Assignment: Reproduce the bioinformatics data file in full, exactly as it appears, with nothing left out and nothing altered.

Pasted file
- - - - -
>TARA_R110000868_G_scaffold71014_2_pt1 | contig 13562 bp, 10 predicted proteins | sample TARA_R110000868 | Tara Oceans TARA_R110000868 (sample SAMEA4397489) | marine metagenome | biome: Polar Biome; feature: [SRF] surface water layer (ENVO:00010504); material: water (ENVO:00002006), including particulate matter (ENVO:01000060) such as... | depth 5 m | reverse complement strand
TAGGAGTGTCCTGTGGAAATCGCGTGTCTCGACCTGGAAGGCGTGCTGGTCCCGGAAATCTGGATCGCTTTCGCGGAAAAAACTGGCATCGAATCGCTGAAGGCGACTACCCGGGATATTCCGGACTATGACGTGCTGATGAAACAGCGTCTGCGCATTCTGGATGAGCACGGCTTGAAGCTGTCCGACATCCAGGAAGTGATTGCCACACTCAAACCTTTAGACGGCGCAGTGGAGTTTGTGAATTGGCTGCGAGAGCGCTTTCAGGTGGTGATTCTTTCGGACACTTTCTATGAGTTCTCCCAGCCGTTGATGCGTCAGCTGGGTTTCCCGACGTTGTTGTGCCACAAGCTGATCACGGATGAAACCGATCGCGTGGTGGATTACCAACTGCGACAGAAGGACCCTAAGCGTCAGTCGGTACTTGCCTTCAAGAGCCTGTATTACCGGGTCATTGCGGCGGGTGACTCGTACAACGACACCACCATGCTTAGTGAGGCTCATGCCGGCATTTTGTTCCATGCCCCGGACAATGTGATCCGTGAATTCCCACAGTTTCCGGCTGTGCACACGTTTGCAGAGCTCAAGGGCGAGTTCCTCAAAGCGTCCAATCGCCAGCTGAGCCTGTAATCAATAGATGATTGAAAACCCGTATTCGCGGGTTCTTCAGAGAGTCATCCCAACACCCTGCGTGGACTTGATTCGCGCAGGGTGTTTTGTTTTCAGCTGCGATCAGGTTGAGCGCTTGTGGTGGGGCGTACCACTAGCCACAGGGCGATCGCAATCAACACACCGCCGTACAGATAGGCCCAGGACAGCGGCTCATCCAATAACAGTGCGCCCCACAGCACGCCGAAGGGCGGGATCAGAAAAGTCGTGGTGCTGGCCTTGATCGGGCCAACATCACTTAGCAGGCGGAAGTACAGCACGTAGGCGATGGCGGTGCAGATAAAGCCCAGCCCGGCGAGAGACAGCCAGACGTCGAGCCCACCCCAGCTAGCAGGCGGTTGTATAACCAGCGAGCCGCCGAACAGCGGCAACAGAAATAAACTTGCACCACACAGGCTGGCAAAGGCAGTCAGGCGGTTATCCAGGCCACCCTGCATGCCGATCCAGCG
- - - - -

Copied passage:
>TARA_R110000868_G_scaffold71014_2_pt1 | contig 13562 bp, 10 predicted proteins | sample TARA_R110000868 | Tara Oceans TARA_R110000868 (sample SAMEA4397489) | marine metagenome | biome: Polar Biome; feature: [SRF] surface water layer (ENVO:00010504); material: water (ENVO:00002006), including particulate matter (ENVO:01000060) such as... | depth 5 m | reverse complement strand
TAGGAGTGTCCTGTGGAAATCGCGTGTCTCGACCTGGAAGGCGTGCTGGTCCCGGAAATCTGGATCGCTTTCGCGGAAAAAACTGGCATCGAATCGCTGAAGGCGACTACCCGGGATATTCCGGACTATGACGTGCTGATGAAACAGCGTCTGCGCATTCTGGATGAGCACGGCTTGAAGCTGTCCGACATCCAGGAAGTGATTGCCACACTCAAACCTTTAGACGGCGCAGTGGAGTTTGTGAATTGGCTGCGAGAGCGCTTTCAGGTGGTGATTCTTTCGGACACTTTCTATGAGTTCTCCCAGCCGTTGATGCGTCAGCTGGGTTTCCCGACGTTGTTGTGCCACAAGCTGATCACGGATGAAACCGATCGCGTGGTGGATTACCAACTGCGACAGAAGGACCCTAAGCGTCAGTCGGTACTTGCCTTCAAGAGCCTGTATTACCGGGTCATTGCGGCGGGTGACTCGTACAACGACACCACCATGCTTAGTGAGGCTCATGCCGGCATTTTGTTCCATGCCCCGGACAATGTGATCCGTGAATTCCCACAGTTTCCGGCTGTGCACACGTTTGCAGAGCTCAAGGGCGAGTTCCTCAAAGCGTCCAATCGCCAGCTGAGCCTGTAATCAATAGATGATTGAAAACCCGTATTCGCGGGTTCTTCAGAGAGTCATCCCAACACCCTGCGTGGACTTGATTCGCGCAGGGTGTTTTGTTTTCAGCTGCGATCAGGTTGAGCGCTTGTGGTGGGGCGTACCACTAGCCACAGGGCGATCGCAATCAACACACCGCCGTACAGATAGGCCCAGGACAGCGGCTCATCCAATAACAGTGCGCCCCACAGCACGCCGAAGGGCGGGATCAGAAAAGTCGTGGTGCTGGCCTTGATCGGGCCAACATCACTTAGCAGGCGGAAGTACAGCACGTAGGCGATGGCGGTGCAGATAAAGCCCAGCCCGGCGAGAGACAGCCAGACGTCGAGCCCACCCCAGCTAGCAGGCGGTTGTATAACCAGCGAGCCGCCGAACAGCGGCAACAGAAATAAACTTGCACCACACAGGCTGGCAAAGGCAGTCAGGCGGTTATCCAGGCCACCCTGCATGCCGATCCAGCG